Japan to end BSE-based ban on US beef again


Jun 21, 2006 (CIDRAP News) – Japan has conditionally agreed to resume importing US beef, long banned from the country because of concern about bovine spongiform encephalopathy (BSE).

Under an agreement completed today, Japan will send inspectors to the United States this weekend to check beef processing plants and, if they find no problems, will then allow shipments to resume, according to an Agence-France Presse (AFP) report published today.

The US Department of Agriculture (USDA) said the Japanese inspectors will finish their work by Jul 21. "Japan has agreed to expeditiously resume beef trade" once the inspections are done, the statement said.

Japan closed its ports to American beef when the first US case of BSE, or mad cow disease, was found in December 2003. Shipments resumed last December, but they were stopped again a month later when pieces of backbone, a banned item, were found in a shipment of veal.

Only beef from cattle up to the age of 20 months, with higher-risk tissues such as spinal cords removed, can be exported to Japan, the same rules that governed the previous resumption of imports in December.

"Although this agreement is another step toward the resumption of beef trade with Japan, I will not be satisfied until U.S. beef is once again accepted into the Japanese market," Agriculture Secretary Mike Johanns said in the USDA statement.

The agreement was completed in two lengthy video conferences between US and Japanese officials over the past 2 days, according to news agencies.

Agreement precedes US-Japan summit
Reports said Japanese Prime Minister Junichiro Koizumi is scheduled to meet with President Bush in Washington late next week. US lawmakers, who have threatened to use retaliatory trade measures against Japan, had urged Japan to settle the issue before the two leaders meet, according to a Reuters report today.

Koizumi praised the agreement, according to an Associated Press (AP) report. "The U.S. thought we were slow in reaching this decision, while we thought otherwise," he said. "Our opinions were different, so we discussed the issue. It's a good agreement."

Japanese consumer groups and opposition politicians criticized the agreement as hasty and based on politics rather than science.

The Democratic Party of Japan, the largest opposition party, said in a statement quoted by AFP, "The latest decision, not based on science, was made by prioritizing political considerations for Prime Minister Koizumi's visit to the United States, ignoring food safety for consumers."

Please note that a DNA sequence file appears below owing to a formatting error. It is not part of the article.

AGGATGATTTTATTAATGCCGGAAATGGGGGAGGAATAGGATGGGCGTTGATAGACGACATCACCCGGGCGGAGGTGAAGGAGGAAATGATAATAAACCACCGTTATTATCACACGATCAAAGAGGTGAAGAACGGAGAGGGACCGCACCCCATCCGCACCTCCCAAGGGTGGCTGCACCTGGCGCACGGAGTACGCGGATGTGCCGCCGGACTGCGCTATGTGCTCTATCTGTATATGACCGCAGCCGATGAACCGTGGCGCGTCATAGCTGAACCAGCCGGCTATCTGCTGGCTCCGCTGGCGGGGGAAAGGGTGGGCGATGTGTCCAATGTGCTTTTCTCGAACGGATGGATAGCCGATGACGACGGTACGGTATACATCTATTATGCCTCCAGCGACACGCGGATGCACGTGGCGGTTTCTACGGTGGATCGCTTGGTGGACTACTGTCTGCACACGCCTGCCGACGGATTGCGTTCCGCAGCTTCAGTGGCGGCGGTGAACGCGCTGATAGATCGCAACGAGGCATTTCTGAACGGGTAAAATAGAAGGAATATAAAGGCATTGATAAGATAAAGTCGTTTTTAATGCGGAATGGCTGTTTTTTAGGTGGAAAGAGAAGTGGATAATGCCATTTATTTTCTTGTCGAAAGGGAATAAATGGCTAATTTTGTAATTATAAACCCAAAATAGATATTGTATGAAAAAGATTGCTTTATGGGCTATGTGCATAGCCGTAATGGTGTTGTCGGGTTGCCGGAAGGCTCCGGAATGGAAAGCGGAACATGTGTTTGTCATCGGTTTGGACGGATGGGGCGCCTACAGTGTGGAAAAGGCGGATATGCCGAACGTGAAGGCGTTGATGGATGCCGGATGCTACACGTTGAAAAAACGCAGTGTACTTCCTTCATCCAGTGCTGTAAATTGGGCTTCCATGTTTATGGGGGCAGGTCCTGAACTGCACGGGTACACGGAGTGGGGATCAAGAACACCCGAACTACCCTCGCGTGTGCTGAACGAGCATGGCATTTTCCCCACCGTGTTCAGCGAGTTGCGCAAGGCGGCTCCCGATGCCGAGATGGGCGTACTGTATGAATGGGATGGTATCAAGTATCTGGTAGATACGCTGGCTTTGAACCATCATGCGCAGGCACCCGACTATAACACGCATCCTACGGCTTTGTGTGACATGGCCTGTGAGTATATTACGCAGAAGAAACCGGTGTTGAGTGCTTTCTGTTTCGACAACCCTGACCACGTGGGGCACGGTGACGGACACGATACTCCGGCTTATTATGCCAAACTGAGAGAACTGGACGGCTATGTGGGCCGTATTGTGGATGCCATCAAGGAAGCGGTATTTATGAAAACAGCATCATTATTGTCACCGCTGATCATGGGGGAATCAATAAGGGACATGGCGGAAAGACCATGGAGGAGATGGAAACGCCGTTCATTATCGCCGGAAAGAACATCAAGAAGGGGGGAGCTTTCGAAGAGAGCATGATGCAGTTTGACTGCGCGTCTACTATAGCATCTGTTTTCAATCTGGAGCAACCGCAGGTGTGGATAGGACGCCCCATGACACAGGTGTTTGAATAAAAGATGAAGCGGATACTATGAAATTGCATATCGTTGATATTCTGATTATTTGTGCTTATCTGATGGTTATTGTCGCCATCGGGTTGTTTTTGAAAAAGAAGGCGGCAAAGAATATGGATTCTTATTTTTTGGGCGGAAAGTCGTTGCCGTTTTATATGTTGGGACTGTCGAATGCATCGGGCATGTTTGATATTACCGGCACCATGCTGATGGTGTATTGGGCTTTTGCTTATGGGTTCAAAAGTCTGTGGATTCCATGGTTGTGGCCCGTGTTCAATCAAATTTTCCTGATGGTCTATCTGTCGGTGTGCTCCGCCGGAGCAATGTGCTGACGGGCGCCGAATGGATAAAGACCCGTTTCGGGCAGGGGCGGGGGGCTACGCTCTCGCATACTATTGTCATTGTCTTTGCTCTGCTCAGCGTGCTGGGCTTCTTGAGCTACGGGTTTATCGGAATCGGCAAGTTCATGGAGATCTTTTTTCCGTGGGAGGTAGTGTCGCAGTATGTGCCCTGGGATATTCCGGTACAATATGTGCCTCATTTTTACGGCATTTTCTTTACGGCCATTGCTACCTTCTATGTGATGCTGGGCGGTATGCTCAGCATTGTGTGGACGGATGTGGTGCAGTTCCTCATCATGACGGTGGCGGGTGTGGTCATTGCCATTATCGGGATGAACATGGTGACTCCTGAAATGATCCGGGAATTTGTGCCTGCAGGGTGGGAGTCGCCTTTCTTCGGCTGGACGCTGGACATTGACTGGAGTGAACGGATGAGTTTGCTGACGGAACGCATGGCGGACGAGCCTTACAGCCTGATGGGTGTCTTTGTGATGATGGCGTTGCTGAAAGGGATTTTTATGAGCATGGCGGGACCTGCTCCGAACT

Japanese officials will inspect all 35 US beef-processing plants authorized by the USDA to ship products to Japan, according to the Reuters report. After trade resumes, Japanese officials will be allowed to accompany USDA officials on spot inspections of the plants, the AP reported.

US beef exports to Japan were worth about $1.4 billion in 2003, according to news agencies.

Feed recalled over possible banned material
In other BSE-related news, a company based in Westport, Conn., has issued a recall of some livestock feed ingredients that might have contained cattle remains, in violation of the 1997 ban on putting protein from ruminant animals into feed for ruminants, according to the Food and Drug Administration (FDA).

In a Jun 16 news release, the FDA said H.J. Baker & Bro. recalled three products made at its plant in Albertville, Ala. The products, Pro-Pak with Porcine Meat and Bone, Pro-Lak, and Pro-Amino II, are used to make livestock feed, including feed for dairy cows.

"This action is being taken to address potential risk of unintentional contamination with ruminant derived protein that may have occurred at this facility from August 2005 to June 2006," the FDA said.

The products were distributed to feed manufacturers and dairy farms in Georgia, Kentucky, Michigan, Florida, Alabama, Tennessee, Mississippi, California, and Louisiana, the agency said.

See also:

Jun 21 USDA statement

Jun 16 FDA news release about feed recall

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